Solar Keratosis is defined by the World Health Organization as ‘a common intraepidermal neoplasm of sun-damaged skin characterized by variable atypia of keratinocytes.’
Subtypes that are recognised are hypertrophic, atrophic, acantholytic, pigmented. lichenoid and bowenoid. All subtypes usually display the common features of hypogranulosis, parakeratosis along with keratinocyte atypia confined to the bottom two layers of the epidermis (basal and spinous). Below is some of the histological features commonly seen in the subtypes apart from the features mentioned above.
This variant exhibits hyperkeratosis, acanthosis, papillomatosis, rete ridge elongation, telangiectasia and parakeratosis. The parakeratosis can be seen alternating with the hyperkeratosis.
This variant exhibits epidermal atrophy, basal epidermal budding with adnexal extension
This variant exhibits exocytosis, keratinocytic vacuolation, keratinocytic apoptosis, colloid bodies, band-like superficial dermal lymphocytic infiltrate and pigment incontinence.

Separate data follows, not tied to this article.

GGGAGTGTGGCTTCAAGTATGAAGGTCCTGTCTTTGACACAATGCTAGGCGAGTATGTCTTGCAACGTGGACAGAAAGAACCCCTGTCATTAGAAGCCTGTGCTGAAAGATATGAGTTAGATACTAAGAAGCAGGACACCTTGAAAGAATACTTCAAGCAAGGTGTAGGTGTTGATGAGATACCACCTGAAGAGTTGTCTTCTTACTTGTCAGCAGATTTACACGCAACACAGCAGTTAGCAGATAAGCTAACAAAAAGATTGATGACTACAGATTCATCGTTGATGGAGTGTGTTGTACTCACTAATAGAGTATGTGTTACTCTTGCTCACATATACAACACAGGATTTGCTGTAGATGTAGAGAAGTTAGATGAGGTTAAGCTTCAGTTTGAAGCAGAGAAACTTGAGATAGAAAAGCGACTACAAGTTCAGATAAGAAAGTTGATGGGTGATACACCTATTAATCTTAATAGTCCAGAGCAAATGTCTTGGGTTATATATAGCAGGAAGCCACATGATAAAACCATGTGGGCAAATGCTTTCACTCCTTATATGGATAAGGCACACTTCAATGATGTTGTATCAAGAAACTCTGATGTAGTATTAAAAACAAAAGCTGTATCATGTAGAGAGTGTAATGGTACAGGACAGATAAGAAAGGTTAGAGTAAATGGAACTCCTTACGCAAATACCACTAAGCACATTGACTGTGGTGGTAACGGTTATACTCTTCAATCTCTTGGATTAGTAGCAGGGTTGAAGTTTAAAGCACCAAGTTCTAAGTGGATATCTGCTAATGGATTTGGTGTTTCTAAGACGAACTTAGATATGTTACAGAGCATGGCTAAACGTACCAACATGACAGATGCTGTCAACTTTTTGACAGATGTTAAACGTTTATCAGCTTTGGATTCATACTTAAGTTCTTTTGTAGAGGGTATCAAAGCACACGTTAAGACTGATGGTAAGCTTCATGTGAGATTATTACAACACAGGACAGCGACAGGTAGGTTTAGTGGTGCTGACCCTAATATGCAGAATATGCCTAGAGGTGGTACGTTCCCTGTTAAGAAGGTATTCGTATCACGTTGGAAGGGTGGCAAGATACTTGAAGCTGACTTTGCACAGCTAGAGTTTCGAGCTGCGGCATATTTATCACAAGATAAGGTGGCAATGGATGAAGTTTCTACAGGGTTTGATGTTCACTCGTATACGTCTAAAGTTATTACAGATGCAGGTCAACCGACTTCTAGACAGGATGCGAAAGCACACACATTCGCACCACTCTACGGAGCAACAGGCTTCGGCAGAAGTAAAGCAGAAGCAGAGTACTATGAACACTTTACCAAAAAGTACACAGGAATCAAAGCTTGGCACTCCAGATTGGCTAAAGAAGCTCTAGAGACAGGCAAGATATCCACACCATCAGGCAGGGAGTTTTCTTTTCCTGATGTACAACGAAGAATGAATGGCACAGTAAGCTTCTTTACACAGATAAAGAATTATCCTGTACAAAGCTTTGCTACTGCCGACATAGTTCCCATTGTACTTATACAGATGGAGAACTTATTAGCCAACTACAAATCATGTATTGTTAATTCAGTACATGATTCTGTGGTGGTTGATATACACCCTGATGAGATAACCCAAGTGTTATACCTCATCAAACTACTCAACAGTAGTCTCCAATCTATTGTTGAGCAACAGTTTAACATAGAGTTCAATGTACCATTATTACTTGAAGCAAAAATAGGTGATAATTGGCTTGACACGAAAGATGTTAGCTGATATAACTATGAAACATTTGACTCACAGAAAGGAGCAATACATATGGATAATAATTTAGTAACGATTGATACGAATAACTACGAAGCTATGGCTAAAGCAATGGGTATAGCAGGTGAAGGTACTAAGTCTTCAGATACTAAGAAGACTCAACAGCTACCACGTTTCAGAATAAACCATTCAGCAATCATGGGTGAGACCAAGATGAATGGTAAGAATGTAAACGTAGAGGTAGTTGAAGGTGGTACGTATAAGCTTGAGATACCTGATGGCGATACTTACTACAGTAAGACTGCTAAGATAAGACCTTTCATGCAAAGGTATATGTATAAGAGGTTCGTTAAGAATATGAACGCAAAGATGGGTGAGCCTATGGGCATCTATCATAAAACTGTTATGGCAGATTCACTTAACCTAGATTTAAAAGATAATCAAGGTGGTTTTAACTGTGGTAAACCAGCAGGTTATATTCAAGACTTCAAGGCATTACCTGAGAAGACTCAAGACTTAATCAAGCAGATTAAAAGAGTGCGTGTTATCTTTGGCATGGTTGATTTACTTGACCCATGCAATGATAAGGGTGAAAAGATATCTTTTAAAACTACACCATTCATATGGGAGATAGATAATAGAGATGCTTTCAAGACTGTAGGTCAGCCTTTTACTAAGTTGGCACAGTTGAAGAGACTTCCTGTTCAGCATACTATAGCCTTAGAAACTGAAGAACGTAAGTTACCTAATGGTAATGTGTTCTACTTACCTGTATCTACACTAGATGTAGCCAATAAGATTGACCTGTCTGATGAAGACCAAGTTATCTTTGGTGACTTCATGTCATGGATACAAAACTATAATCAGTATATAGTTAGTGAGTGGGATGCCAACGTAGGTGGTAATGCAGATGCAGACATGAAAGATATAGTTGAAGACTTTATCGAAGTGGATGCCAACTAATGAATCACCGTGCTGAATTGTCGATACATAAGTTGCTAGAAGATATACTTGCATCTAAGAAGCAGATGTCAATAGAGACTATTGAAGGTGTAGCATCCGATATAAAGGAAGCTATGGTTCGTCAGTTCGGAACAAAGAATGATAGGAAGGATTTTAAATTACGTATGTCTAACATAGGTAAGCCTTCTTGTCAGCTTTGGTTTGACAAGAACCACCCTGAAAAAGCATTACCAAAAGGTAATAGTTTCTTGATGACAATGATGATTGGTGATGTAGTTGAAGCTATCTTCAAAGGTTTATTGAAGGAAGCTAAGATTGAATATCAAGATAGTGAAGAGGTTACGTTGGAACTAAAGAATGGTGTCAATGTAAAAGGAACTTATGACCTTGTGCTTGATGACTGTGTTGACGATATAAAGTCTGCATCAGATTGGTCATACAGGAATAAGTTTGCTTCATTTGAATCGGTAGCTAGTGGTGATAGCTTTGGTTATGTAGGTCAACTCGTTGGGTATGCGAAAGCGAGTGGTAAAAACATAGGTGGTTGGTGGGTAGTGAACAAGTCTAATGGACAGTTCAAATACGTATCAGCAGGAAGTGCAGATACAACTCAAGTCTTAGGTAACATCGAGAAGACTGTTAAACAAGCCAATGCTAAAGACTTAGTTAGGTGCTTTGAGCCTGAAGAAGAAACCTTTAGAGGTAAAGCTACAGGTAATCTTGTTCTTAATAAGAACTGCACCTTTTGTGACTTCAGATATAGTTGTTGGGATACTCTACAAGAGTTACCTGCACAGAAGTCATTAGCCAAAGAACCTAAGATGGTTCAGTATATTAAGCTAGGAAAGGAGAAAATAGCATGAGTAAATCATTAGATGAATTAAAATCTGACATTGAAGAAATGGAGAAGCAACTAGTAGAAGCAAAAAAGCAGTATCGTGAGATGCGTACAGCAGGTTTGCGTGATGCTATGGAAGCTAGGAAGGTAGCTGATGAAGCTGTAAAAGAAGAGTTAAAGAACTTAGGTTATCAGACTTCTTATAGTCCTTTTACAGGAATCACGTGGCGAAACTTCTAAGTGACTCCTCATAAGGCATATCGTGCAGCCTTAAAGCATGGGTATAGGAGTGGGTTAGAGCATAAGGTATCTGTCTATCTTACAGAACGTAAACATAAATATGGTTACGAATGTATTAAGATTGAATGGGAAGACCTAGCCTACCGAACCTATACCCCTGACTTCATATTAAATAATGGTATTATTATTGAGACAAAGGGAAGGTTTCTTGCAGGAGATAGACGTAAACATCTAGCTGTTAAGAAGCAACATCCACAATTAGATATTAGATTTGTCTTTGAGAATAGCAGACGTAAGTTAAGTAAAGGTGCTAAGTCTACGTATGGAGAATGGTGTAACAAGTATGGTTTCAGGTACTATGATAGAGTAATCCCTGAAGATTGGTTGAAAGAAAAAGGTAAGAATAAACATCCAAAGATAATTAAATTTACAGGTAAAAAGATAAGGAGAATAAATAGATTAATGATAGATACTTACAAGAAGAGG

This variant exhibits acantholysis (with possible extension down adnexae), suprabasal clefting and dyskeratosis.
This variant exhibits increased pigmentation of atypical keratinocytes with associated dermal melanophages.
Although most pathologists consider this Bowen’s disease, some say bowenoid solar keratosis exhibits less than full thickness atypia and sparing of follicles.
Thanks for reading.
Follow me on twitter (@skinpathology)
Keep an eye out for my website www.skinpathonline.com